July 19, 2006

Coalition, Iraqis building new vocational school in Tikrit

Tikrit, known as the birthplace of a murderous dictator and as the northern axis of the "Triangle of Death", will soon be known as a hub for producing an exceptionally well-trained workforce.

New Vocational School and Textile Mill Boost Economy in Tikrit

By Sgt. Waine D. Haley
133rd Mobile Public Affairs Detachment
July 14, 2006

TIKRIT, Iraq - The seeds of trade and industry are taking root and springing to life as Coalition Forces and Iraqi leaders dig in and try to bring new life to Iraq's economy.

Captain Daniel Cederman, Projects Officer for the 402nd Civil Affairs Detachment and Kadhin Nori Abid, Ph.D., expert in vocational education representing the government of Salah Ah Din province, are working together to build a self-sustaining economy in Tikrit and the surrounding areas of Iraq.

One of the many projects they are working on with other officials is building an industrial vocational school in the Tikrit area. The school will teach local people skills in different fields of technology, helping to build and improve Iraq 's economic stability.

The schools curriculum will educate men and women in multiple occupational fields such as the production of high-tech products, plastic production technology, masonry, carpentry, petroleum equipment maintenance and repair, farm machinery and automotive repair.

This self-supporting educational institution estimates the graduating students will work in jobs ranging from the oilfields in Bayji to textile mills that will produce uniforms for the Iraqi Army and Police. This will help with local jobs and national oil production, in turn helping the local and national economy.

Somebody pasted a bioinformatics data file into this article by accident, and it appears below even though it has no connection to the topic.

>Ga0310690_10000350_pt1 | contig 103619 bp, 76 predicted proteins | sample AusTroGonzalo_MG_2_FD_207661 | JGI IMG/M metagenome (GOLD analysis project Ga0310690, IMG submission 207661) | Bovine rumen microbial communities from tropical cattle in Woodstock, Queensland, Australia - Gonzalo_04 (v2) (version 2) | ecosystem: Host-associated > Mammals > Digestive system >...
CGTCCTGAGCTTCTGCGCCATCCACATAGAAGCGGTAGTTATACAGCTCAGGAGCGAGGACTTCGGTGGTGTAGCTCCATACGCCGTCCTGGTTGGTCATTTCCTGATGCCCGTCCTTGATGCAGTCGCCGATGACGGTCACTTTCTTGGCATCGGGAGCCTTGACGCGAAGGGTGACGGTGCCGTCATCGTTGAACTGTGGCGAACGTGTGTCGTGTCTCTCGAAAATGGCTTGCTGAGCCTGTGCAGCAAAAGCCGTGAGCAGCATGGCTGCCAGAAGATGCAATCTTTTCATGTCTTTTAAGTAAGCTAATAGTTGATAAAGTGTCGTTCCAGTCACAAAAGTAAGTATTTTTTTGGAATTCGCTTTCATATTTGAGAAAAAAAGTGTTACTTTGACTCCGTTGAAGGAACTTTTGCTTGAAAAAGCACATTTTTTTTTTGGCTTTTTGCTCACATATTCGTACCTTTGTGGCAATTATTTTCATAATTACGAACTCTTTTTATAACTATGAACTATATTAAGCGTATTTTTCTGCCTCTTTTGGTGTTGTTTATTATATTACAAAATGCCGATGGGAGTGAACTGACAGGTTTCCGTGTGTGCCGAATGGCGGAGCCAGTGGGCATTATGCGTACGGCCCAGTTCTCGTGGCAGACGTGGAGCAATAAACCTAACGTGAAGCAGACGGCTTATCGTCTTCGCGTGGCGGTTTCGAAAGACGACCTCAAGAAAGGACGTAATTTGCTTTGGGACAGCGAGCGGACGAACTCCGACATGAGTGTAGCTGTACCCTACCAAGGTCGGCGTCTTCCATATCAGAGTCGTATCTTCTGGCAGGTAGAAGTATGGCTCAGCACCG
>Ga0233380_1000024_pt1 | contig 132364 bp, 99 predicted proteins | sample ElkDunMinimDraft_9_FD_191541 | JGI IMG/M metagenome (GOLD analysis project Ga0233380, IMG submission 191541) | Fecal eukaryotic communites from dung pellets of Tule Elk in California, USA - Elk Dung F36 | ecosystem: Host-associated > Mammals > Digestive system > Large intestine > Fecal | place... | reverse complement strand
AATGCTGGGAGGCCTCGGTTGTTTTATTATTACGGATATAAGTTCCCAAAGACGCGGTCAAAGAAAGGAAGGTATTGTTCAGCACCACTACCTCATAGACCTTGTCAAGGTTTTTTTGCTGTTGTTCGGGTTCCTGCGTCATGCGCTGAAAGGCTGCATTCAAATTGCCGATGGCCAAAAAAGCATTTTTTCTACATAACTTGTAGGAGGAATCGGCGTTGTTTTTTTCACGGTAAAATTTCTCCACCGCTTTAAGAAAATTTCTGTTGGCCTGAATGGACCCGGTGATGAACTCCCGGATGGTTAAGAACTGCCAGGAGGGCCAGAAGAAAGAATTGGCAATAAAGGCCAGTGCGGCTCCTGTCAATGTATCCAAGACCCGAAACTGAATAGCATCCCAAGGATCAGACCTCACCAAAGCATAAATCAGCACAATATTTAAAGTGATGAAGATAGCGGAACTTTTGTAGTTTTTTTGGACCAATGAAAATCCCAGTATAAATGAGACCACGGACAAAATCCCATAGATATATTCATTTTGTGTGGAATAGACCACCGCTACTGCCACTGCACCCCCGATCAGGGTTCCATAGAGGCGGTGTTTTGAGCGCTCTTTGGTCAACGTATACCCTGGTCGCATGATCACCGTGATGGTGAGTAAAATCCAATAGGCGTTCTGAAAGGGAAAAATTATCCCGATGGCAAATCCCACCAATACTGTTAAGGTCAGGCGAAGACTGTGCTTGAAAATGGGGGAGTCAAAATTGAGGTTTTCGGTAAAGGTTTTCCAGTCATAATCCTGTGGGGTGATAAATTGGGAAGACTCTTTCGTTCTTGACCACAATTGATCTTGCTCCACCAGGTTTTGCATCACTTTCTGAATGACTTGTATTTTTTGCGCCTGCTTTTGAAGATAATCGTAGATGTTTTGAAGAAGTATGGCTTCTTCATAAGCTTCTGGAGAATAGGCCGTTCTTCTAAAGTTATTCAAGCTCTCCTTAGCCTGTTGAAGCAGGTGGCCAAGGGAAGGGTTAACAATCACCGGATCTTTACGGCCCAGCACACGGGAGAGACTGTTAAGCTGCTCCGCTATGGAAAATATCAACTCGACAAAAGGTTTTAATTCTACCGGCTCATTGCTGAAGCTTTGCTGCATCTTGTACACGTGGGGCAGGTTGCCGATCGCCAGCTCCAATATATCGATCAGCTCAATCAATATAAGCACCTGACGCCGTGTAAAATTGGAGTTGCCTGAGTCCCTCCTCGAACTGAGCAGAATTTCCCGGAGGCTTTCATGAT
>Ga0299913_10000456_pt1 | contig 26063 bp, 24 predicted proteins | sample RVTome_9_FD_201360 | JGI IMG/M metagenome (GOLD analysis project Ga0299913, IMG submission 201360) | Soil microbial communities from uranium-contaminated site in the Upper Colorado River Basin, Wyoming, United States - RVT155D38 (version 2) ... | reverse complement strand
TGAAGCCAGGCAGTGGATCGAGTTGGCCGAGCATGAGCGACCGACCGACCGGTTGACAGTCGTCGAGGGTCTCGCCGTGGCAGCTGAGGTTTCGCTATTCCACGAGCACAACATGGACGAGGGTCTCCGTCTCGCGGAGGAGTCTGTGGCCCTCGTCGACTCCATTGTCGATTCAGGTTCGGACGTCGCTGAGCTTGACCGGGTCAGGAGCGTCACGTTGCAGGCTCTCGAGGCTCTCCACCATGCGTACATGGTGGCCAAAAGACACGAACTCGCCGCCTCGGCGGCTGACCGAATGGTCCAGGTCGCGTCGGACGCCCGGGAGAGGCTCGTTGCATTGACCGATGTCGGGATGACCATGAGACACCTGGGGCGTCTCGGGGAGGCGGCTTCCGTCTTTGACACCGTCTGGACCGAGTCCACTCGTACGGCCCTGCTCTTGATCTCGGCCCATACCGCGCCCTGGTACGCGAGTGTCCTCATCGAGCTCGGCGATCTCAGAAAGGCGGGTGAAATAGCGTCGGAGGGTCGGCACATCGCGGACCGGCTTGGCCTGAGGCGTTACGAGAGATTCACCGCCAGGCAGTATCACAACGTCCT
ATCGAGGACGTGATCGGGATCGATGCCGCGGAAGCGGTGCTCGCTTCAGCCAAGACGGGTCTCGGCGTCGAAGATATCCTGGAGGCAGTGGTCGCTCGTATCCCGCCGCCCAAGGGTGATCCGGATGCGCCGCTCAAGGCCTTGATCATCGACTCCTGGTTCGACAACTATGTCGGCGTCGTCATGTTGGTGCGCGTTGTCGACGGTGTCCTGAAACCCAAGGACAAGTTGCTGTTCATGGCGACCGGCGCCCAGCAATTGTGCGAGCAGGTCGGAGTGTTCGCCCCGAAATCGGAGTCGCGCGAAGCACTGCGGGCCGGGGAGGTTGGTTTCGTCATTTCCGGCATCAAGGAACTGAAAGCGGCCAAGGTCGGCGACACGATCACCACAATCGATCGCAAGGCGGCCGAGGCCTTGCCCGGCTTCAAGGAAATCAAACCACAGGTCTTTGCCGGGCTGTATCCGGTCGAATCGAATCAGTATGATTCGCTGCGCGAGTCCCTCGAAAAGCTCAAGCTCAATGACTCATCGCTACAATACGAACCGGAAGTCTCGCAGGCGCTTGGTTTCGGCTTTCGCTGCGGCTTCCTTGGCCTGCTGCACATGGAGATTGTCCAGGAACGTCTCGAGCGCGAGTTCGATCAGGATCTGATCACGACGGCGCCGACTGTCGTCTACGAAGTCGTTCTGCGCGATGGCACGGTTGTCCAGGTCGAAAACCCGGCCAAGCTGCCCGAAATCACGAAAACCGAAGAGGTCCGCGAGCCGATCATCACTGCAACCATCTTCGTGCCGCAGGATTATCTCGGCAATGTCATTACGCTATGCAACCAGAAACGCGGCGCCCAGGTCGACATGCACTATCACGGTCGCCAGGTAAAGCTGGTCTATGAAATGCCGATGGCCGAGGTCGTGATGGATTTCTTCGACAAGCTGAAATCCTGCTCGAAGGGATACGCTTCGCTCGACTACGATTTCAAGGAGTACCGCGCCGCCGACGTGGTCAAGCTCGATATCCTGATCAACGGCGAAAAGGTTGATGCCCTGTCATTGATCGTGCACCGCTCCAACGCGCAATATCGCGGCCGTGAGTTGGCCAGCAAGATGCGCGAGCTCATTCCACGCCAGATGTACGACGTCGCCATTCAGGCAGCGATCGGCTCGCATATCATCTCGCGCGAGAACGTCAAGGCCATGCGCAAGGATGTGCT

The school owns a textile mill where many of the graduates will work producing uniforms. The mill is scheduled to begin producing and selling products within the year, with the profits from the mill going to fund the school.

The vocational school's operation, support and funding are modeled after a system South Korea used in another part of Iraq. The curriculum is being co-sponsored by companies in the United States who provide donations and educate Iraqi instructors. The school will also have an internet center so students have access to different types of educational resources from around the world.

"The computer and internet center is especially important because it will supply people with different learning facets, including scientific education, social education, and historical education," Abid said. "I feel it's important this center can educate people how free and democratic countries around the world operate and how [their] people live."

Abid says the school will employ about 50 instructors and the textile mill will employ 100 workers and 50 administrative personnel.

Cederman explains that the building of a stabile economy in Iraq is a key step to Coalition Forces pulling out of Iraq.

"The Coalition Forces will be stepping back from the governing and economics pieces and letting the PRT [Provincial Reconstruction Team] step up and take the advisory roll and now you have a civilian face," Cederman said. "Now you have the civilian State Department face and no longer the military face; we'll just be in the back ground. Eventually we'll step all the way out of the picture and there will only be a civilian face. Then they will step out of the picture and you'll only have a fully functional Iraqi ... so is the plan."

I don't know about you, but I get excited when I read about things like this.

These kinds of schools, along with other such operations, will play a critical role in stabilizing the national economy and jump-starting Iraqi industry.


Posted by Kyer at July 19, 2006 01:05 PM | TrackBack

I just wanted to let you know that there is one more out there.

Posted by: Kyer,S at July 19, 2006 07:42 PM